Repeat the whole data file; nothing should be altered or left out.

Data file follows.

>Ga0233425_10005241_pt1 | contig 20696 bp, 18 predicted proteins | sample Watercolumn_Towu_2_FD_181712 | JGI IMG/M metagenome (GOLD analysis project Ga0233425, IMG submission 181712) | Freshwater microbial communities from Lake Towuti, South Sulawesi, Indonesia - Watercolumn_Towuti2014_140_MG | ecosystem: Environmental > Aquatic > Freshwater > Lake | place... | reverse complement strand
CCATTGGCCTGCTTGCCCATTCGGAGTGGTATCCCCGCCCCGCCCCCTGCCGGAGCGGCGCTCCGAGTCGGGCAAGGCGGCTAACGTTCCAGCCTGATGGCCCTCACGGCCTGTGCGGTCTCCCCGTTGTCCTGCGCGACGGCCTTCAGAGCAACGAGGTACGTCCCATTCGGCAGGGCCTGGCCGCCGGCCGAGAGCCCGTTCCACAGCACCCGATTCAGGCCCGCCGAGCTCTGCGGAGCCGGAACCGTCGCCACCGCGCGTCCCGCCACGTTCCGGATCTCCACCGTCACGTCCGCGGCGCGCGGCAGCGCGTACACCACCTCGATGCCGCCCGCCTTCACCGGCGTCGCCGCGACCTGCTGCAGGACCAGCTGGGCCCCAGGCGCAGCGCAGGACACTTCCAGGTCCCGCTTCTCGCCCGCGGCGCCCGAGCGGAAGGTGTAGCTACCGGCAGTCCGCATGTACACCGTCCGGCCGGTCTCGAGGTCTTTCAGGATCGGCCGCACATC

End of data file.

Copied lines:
>Ga0233425_10005241_pt1 | contig 20696 bp, 18 predicted proteins | sample Watercolumn_Towu_2_FD_181712 | JGI IMG/M metagenome (GOLD analysis project Ga0233425, IMG submission 181712) | Freshwater microbial communities from Lake Towuti, South Sulawesi, Indonesia - Watercolumn_Towuti2014_140_MG | ecosystem: Environmental > Aquatic > Freshwater > Lake | place... | reverse complement strand
CCATTGGCCTGCTTGCCCATTCGGAGTGGTATCCCCGCCCCGCCCCCTGCCGGAGCGGCGCTCCGAGTCGGGCAAGGCGGCTAACGTTCCAGCCTGATGGCCCTCACGGCCTGTGCGGTCTCCCCGTTGTCCTGCGCGACGGCCTTCAGAGCAACGAGGTACGTCCCATTCGGCAGGGCCTGGCCGCCGGCCGAGAGCCCGTTCCACAGCACCCGATTCAGGCCCGCCGAGCTCTGCGGAGCCGGAACCGTCGCCACCGCGCGTCCCGCCACGTTCCGGATCTCCACCGTCACGTCCGCGGCGCGCGGCAGCGCGTACACCACCTCGATGCCGCCCGCCTTCACCGGCGTCGCCGCGACCTGCTGCAGGACCAGCTGGGCCCCAGGCGCAGCGCAGGACACTTCCAGGTCCCGCTTCTCGCCCGCGGCGCCCGAGCGGAAGGTGTAGCTACCGGCAGTCCGCATGTACACCGTCCGGCCGGTCTCGAGGTCTTTCAGGATCGGCCGCACATC